A paired kidney analysis on the impact of pre-transplant anti-HLA antibodies on graft survival

Laura A. Michielsen, Bram W. Wisse, Elena G. Kamburova, Marianne C. Verhaar, Irma Joosten, Wil A. Allebes, Arnold van der Meer, Luuk B. Hilbrands, Marije C. Baas, Eric Spierings, Cornelis E. Hack, Franka E. van Reekum, Michiel L. Bots, Adriaan C. A. D. Drop, Loes Plaisier, Marc A. J. Seelen, Jan-Stephan F. Sanders, Bouke G. Hepkema, Annechien J. Lambeck, Laura B. BungenerCaroline Roozendaal, Marcel G. J. Tilanus, Christien E. Voorter, Lotte Wieten, Elizabeth M. van Duijnhoven, Mariëlle Gelens, Maarten H. L. Christiaans, Frans J. van Ittersum, Shaikh A. Nurmohamed, Neubury M. Lardy, Wendy Swelsen, Karlijn A. van der Pant, Neelke C. van der Weerd, Ineke J. M. ten Berge, Frederike J. Bemelman, Andries Hoitsma, Paul J. M. van der Boog, Johan W. de Fijter, Michiel G. H. Betjes, Sebastiaan Heidt, Dave L. Roelen, Frans H. Claas, Henderikus G. Otten, Arjan D. van Zuilen

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BACKGROUND: Pre-transplant donor-specific anti-human leucocyte antigen (HLA) antibodies (DSAs) are associated with impaired kidney graft survival while the clinical relevance of non-donor-specific anti-HLA antibodies (nDSAs) is more controversial. The aim of the present paired kidney graft study was to compare the clinical relevance of DSAs and nDSAs. METHODS: To eliminate donor and era-dependent factors, a post hoc paired kidney graft analysis was performed as part of a Dutch multicentre study evaluating all transplantations between 1995 and 2005 with available pre-transplant serum samples. Anti-HLA antibodies were detected with a Luminex single-antigen bead assay. RESULTS: Among 3237 deceased donor transplantations, we identified 115 recipient pairs receiving a kidney from the same donor with one recipient being DSA positive and the other without anti-HLA antibodies. Patients with pre-transplant DSAs had a significantly lower 10-year death-censored graft survival (55% versus 82%, P=0.0001). We identified 192 pairs with one recipient as nDSA positive (against Class I and/or II) and the other without anti-HLA antibodies. For the patients with nDSAs against either Class I or II, graft survival did not significantly differ compared with patients without anti-HLA antibodies (74% versus 77%, P = 0.79). Only in patients with both nDSAs Class I and II was there a trend towards a lower graft survival (58%, P = 0.06). Lastly, in a small group of 42 recipient pairs, 10-year graft survival in recipients with DSAs was 49% compared with 68% in recipients with nDSAs (P=0.11). CONCLUSION: This paired kidney analysis confirms that the presence of pre-transplant DSAs in deceased donor transplantations is a risk marker for graft loss, whereas nDSAs in general are not associated with a lower graft survival. Subgroup analysis indicated that only in broadly sensitized patients with nDSAs against Class I and II, nDSAs may be a risk marker for graft loss in the long term.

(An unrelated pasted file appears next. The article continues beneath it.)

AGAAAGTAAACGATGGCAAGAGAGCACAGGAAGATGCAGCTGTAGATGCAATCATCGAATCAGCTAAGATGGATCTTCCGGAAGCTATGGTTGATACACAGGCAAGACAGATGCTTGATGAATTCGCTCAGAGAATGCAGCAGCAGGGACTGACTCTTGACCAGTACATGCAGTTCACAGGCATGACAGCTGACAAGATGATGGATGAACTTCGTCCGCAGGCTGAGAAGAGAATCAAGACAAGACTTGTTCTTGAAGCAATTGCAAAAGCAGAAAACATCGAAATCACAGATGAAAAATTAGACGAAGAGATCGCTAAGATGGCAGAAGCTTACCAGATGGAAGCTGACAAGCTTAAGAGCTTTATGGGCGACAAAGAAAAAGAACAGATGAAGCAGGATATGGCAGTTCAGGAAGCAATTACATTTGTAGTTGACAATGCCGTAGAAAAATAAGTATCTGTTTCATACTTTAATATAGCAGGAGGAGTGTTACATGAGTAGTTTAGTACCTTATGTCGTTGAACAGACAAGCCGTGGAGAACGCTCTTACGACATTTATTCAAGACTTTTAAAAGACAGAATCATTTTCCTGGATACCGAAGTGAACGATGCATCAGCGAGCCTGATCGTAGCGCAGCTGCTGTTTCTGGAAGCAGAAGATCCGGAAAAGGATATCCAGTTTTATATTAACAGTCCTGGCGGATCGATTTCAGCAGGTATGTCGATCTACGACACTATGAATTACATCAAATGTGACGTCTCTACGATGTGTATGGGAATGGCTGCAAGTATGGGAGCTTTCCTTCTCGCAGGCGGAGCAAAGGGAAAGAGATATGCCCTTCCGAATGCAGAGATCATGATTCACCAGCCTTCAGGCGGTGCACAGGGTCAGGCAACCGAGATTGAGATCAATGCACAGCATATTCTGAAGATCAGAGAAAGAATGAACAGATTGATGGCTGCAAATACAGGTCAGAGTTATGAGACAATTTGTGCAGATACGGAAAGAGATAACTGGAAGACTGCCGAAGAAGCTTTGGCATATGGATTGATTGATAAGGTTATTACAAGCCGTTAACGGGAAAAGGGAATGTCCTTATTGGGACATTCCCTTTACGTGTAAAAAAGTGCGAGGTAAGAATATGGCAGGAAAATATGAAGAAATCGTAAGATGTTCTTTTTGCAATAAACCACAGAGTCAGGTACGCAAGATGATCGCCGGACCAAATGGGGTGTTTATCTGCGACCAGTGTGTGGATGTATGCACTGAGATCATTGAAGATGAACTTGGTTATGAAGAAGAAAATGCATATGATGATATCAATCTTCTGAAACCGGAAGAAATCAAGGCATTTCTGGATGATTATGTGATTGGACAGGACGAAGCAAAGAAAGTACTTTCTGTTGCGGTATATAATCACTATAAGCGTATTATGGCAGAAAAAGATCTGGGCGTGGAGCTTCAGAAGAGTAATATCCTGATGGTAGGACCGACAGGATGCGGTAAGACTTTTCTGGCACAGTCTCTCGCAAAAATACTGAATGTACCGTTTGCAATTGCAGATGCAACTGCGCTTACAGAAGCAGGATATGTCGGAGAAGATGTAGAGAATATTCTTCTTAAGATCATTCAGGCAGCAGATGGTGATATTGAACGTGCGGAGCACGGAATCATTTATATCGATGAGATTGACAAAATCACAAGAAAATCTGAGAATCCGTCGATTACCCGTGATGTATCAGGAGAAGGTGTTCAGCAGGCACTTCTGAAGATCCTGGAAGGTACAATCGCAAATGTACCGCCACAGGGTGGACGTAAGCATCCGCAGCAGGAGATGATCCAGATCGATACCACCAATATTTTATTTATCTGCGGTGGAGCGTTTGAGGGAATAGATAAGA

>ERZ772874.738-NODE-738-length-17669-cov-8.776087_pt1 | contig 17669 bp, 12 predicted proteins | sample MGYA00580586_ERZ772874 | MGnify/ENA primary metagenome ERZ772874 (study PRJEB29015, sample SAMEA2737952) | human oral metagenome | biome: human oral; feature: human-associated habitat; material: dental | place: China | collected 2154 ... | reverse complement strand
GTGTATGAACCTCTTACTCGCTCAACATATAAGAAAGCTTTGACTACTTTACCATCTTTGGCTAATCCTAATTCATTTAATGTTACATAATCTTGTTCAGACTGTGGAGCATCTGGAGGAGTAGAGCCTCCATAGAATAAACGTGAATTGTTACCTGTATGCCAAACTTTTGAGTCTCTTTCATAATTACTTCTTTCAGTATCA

Original languageEnglish
Pages (from-to)1056-1063
Number of pages8
JournalNephrology, dialysis, transplantation
Issue number6
Publication statusPublished - 1 Jun 2019


  • Acute rejection
  • Graft survival
  • HLA antibodies
  • Immunology
  • Kidney transplantation

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